...because home doesn't happen overnight.

Sometimes people leave comments saying they are envious of my house. Today I’m going to quell those jealous thoughts. My house isn’t big. My house isn’t in an elite neighborhood. My house doesn’t have interesting architecture. My house isn’t my dream house. My house still needs a ton of work – even after all of the renovations we have completed. Case in point…

garage light before 1

The garage is a disaster zone. It’s large enough for two cars but we haven’t parked one. single. car. in it. EVER. Instead it holds the typical garage miscellaneous: tools, ladders, bikes, potting soil, random brick pavers, grass seed, a wheelbarrow, a kid-sized basketball hoop, cornhole games…you get the picture. There’s also a full bathroom in there somewhere. All of the supplies for making over the kid/guest bath are scattered within the garage mess. HH and I have reluctantly accepted the fact that there isn’t much we can do in the way of garage organization until we finish the {currently gutted} bathroom. So it is what it is. A jumble of crap with a precarious path leading to the man door. I like organization and things in their places so the garage is hard to handle.

Not only is the inside of the garage a mess, the overhead door needs replaced. It functions okay {i.e., it sounds like a malfunctioning freight train when in goes up or down} but it’s warped, the seal is broken and the paint is peeling badly. We’ve decided it’s not worth the time and effort to scrape and repaint. I have no idea what that trim piece above the garage opening is for but all of the houses in our neighborhood have it. I think it’s ugly. And don’t get me started on the driveway. It is bumpy and riddled with cracks. Grass is growing up through the neglected asphalt. We’re saving up for a new garage door and concrete driveway but until then this is what we’re living with. It ain’t pretty.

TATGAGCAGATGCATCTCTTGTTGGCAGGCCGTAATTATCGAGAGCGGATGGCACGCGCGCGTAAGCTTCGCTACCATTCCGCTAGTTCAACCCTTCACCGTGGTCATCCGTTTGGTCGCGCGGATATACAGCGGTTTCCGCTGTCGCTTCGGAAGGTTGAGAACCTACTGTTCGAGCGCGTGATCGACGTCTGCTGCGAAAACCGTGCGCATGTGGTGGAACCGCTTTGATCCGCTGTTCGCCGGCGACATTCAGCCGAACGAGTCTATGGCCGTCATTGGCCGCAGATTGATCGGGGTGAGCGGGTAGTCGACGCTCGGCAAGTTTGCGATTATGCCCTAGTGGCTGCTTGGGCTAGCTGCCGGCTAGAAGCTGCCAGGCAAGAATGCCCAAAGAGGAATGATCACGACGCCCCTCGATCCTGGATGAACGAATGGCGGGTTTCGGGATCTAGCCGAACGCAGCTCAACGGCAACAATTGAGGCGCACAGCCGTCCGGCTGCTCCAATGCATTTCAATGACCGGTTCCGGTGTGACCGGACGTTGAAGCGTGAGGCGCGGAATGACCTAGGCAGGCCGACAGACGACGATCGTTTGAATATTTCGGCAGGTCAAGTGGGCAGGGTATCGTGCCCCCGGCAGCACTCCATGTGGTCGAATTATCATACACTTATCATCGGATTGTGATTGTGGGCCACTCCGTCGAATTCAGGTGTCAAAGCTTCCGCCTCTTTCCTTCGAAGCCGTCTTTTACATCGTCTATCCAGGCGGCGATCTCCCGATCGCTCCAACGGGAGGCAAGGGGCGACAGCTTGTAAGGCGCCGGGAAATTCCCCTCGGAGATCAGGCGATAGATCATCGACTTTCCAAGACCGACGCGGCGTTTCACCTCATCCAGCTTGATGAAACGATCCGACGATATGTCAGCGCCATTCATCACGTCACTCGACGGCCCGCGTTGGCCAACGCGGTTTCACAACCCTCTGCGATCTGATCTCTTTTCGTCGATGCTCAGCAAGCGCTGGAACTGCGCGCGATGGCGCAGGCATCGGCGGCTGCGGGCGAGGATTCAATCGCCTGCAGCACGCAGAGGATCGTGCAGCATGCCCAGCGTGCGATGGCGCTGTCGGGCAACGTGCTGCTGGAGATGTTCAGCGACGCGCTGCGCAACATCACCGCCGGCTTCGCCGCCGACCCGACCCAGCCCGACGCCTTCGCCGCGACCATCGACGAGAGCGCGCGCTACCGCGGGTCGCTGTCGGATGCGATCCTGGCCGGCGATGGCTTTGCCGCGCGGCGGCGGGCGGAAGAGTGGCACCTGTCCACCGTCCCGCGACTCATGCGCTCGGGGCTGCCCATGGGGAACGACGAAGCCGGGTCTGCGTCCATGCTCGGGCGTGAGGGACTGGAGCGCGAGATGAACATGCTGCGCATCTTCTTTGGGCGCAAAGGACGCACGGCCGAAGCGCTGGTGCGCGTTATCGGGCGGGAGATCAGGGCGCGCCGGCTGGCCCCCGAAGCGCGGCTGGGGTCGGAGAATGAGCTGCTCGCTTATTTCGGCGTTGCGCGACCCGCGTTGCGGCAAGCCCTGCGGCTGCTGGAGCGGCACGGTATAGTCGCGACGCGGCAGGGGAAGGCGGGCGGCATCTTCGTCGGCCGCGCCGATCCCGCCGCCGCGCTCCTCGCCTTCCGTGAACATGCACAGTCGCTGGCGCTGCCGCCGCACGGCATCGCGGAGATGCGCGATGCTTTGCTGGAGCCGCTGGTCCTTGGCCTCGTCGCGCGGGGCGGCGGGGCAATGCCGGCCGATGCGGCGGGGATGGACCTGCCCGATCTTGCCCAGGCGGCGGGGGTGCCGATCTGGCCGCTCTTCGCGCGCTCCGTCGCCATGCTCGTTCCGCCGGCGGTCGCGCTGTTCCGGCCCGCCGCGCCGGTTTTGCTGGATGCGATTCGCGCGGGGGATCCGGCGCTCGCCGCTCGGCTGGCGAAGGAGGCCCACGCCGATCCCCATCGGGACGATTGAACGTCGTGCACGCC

garage light before 2

The other day I was outside waiting for Layne to get off the bus and glaring at the garage in disgust when I noticed a forgotten electrical box in the soffit above the garage door. Maybe installing a new light fixture would help ease the pain until we could afford a new garage door and driveway?

garage light collage

Um, still painful but decidedly less so. {I can’t decide if I like the garage best with the door up or down. The view is disgusting both ways.}

garage light after 2

I give the light an A for effort. Poor thing. It’s really nice but there’s just too much big stuff going on around it for it to make an impact at this point. It’s the Hinkley harbor flush mount in titanium. The matte silver finish is perfect and ties into the metal roof. HH liked that it was large enough to cover the soffit hole so he didn’t have to do any extra finagling during installation.

garage light collage 2

The seeded glass gives a diffused, warm glow at night. I love that.

garage light after 1

Can you picture it with a new garage door and concrete driveway? Eh, someday.

Thanks to Wayfair for supporting my habit.

images: Dana Miller for House*Tweaking

13 Comments

11.September.2013

Okay, I’m not a designer but I do live in an old house with no budget for renovations. Much of what I do has to be so things look better and/or are protected from damage. I just painted a floor because I can’t afford to have it refinished. So I would buy a can of paint and paint that garage door – no scraping or sanding- it is going to be replaced, right? But it will look clean and fresh for a period of time. Spray some RoundUp on the grass and it will look soo much better. It won’t smack you in the face when you are out there. Just do it, be wild and crazy. :)

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11.September.2013

Pretty light! I had a terrible time finding a flush mount light we liked when we redid the lights on our house. I think we ended up with only 2 options as we wanted a copper finish to complement our orangy rust brick. Really only 1 option once price was considered – good thing I liked it!